“Hell,” he said. “I think the whole world should be singing her songs. Especially tonight.”

She hooked an eyebrow at him. “You have some nice musicality when you rap. You sing any?”

“Little bit.”

“You know that duet she sang with Ray Charles? ‘Two to Tango’?”

“Oh, damn yeah. That was one of my favorites.”

She stuck her inhaler back in her pocket and reached for his hand. “Come back in and sing it with me.”

Cerulean: Flash Fiction

This week’s 2-Minutes-Go story is not political. I hope you enjoy it.


Cerulean

Eugene had run out of cerulean. How he’d used up his entire supply of paint the color of a cloudless sky over Woodstock in early autumn, like the one that now surrounded him, was a circumstance he couldn’t fathom. Nor could he fathom the luck that his old car started up on the first try and had already made it to the main road. He didn’t remember the last time he’d driven it. But the vision he held so gently in his mind—the sparkle of last night’s rain on the pines, so sharp he could smell it, the freshness of the wind-scrubbed sky—couldn’t wait for his daughter to return from her honeymoon; couldn’t wait for the UPS truck to deliver his shipment, if he were even successful in ordering. Miriam did all that for him. Ordered supplies, picked up groceries, paid the bills. Even cooked his meals.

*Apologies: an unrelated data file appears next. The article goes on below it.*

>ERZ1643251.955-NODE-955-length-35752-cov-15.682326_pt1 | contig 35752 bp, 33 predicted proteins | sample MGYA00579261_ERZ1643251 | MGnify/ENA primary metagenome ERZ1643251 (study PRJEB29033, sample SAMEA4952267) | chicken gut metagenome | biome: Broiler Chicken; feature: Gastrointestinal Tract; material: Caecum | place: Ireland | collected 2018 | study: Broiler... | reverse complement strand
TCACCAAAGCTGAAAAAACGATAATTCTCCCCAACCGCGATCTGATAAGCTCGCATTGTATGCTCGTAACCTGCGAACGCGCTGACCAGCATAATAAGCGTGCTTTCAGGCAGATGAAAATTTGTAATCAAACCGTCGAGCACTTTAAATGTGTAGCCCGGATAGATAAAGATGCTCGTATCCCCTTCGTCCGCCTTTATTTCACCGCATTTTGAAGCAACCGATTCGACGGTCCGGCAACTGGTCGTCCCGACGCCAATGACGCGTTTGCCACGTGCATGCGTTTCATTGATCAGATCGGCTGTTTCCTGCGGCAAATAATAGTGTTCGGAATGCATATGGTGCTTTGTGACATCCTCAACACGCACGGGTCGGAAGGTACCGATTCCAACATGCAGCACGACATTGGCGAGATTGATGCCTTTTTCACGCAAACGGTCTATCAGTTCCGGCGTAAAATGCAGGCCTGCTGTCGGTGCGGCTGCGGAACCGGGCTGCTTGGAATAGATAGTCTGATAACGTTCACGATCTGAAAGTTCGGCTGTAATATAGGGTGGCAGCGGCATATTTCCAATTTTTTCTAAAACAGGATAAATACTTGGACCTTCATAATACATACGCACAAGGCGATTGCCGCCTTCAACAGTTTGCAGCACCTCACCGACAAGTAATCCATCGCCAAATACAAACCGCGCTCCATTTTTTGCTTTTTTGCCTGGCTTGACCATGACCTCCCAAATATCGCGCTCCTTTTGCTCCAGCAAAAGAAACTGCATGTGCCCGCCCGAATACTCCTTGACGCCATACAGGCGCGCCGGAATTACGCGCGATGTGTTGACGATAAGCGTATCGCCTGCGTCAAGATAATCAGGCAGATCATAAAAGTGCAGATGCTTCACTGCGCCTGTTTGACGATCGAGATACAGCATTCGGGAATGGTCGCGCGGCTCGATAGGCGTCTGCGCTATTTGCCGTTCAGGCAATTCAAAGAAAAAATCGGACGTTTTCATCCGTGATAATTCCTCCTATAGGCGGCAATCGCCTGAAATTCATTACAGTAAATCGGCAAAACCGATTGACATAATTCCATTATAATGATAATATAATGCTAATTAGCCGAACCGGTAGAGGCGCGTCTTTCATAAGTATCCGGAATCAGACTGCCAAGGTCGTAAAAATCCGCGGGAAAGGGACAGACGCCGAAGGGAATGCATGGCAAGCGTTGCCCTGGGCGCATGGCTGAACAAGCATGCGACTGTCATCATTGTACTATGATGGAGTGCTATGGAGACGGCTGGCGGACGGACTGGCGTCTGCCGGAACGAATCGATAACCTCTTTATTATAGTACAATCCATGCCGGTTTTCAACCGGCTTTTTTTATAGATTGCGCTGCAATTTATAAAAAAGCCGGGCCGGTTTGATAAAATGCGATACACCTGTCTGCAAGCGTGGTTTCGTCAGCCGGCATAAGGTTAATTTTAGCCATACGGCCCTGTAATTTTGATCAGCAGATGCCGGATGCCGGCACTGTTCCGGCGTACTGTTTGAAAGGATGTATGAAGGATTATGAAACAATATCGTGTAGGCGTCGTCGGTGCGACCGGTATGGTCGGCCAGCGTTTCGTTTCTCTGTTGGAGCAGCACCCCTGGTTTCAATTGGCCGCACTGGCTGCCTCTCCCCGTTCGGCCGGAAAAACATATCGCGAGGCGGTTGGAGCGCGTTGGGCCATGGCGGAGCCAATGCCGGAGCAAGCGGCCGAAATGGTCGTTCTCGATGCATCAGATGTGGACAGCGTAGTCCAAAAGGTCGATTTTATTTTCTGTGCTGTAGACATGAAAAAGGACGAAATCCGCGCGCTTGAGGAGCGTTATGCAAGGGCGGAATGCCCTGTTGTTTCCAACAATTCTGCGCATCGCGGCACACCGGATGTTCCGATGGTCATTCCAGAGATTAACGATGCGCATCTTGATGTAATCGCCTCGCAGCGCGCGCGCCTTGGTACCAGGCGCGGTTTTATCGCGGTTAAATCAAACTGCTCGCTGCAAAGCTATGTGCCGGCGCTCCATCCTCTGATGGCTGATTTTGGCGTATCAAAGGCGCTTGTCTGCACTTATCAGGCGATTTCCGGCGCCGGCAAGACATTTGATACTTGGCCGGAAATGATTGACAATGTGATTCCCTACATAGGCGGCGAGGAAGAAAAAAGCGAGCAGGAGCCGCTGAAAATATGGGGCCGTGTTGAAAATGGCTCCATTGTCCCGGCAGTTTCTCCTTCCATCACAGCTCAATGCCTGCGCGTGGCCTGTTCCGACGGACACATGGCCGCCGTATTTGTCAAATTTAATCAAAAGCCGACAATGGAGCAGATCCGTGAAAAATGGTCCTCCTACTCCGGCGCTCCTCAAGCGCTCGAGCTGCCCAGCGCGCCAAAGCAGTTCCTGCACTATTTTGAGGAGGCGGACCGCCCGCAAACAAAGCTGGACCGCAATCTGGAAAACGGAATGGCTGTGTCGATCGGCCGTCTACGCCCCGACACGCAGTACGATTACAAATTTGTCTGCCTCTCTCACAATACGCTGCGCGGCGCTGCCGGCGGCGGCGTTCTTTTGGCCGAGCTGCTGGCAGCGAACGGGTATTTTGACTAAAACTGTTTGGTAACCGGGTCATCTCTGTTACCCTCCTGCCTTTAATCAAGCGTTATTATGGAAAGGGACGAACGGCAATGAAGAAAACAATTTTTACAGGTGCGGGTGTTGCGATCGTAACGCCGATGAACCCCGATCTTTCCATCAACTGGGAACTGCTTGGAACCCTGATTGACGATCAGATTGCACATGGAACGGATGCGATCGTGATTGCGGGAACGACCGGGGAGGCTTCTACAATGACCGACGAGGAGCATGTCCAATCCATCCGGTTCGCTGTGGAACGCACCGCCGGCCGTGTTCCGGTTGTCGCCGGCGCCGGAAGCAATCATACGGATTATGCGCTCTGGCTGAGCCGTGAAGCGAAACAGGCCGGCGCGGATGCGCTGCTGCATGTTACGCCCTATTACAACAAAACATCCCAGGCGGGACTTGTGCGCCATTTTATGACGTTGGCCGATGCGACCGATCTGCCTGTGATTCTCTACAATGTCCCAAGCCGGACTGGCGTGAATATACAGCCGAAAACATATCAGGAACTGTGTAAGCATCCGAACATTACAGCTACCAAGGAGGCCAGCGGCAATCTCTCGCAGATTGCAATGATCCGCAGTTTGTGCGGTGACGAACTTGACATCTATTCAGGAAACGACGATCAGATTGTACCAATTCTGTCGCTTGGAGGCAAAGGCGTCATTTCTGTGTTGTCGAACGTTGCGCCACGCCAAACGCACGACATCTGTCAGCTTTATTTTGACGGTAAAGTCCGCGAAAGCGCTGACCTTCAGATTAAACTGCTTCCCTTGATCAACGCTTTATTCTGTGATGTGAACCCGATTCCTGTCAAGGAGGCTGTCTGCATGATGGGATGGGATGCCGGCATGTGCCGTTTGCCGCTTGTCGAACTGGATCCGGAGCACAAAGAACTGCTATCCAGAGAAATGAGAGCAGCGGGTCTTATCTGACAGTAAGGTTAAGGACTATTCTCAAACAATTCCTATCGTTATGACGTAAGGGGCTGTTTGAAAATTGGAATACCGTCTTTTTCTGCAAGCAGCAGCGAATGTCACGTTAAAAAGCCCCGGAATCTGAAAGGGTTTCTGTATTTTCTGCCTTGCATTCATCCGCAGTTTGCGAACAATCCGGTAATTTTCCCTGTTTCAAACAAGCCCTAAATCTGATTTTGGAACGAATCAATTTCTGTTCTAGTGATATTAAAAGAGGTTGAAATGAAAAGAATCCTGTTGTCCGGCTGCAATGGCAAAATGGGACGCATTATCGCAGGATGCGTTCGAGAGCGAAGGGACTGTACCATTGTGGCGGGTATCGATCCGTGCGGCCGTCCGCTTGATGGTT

“Nothing is going to change, Dad,” she’d said as she picked up her suitcase, giving him a too-bright smile that reminded him of his late mother-in-law. “We’ll only be ten minutes away.”

Ten minutes. He could die in ten minutes. But he’d said nothing. Just wished her well and returned to his studio, the echo of each thump of his cane reverberating around the bungalow.